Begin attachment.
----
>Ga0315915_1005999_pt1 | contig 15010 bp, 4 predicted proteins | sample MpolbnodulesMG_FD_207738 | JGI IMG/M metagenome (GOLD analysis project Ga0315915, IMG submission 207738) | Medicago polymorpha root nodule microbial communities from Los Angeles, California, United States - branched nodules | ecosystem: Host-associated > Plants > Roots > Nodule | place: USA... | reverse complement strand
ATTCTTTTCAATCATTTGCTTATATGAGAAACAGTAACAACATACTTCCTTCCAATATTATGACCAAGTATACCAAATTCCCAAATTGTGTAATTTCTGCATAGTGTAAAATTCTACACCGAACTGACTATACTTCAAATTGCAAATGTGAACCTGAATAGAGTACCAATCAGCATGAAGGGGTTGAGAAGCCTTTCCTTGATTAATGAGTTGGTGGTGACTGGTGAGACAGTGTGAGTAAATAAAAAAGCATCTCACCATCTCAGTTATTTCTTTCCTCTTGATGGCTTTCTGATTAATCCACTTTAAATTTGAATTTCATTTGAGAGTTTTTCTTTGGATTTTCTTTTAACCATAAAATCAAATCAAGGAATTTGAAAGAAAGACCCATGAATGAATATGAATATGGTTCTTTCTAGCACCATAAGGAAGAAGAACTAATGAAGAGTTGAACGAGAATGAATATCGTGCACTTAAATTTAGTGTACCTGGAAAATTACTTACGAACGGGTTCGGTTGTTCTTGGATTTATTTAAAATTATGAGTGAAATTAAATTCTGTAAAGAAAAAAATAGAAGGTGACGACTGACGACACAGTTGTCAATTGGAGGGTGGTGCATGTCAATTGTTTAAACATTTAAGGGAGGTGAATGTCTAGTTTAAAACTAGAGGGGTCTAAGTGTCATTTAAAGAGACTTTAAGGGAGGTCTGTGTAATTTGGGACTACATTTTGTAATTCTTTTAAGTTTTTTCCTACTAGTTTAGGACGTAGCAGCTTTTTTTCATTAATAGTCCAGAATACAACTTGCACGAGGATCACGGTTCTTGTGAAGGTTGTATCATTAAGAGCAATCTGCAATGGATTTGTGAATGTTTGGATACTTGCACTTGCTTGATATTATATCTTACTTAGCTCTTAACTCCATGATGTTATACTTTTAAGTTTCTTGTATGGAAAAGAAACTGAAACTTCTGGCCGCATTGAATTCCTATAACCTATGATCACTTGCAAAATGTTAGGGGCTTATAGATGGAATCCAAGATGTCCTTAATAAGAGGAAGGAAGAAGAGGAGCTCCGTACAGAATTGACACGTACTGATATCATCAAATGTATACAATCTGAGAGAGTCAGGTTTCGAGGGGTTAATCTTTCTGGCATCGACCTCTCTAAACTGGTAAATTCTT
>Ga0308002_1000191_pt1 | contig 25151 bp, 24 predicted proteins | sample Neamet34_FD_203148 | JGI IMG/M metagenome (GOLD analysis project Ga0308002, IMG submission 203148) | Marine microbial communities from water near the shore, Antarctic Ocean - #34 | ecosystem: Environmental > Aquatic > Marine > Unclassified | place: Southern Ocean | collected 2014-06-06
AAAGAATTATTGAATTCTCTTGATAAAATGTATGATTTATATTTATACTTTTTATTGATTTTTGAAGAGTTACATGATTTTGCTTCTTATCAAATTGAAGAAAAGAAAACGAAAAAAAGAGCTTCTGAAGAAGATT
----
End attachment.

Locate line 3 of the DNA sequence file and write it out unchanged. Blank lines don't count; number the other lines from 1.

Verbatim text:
>Ga0308002_1000191_pt1 | contig 25151 bp, 24 predicted proteins | sample Neamet34_FD_203148 | JGI IMG/M metagenome (GOLD analysis project Ga0308002, IMG submission 203148) | Marine microbial communities from water near the shore, Antarctic Ocean - #34 | ecosystem: Environmental > Aquatic > Marine > Unclassified | place: Southern Ocean | collected 2014-06-06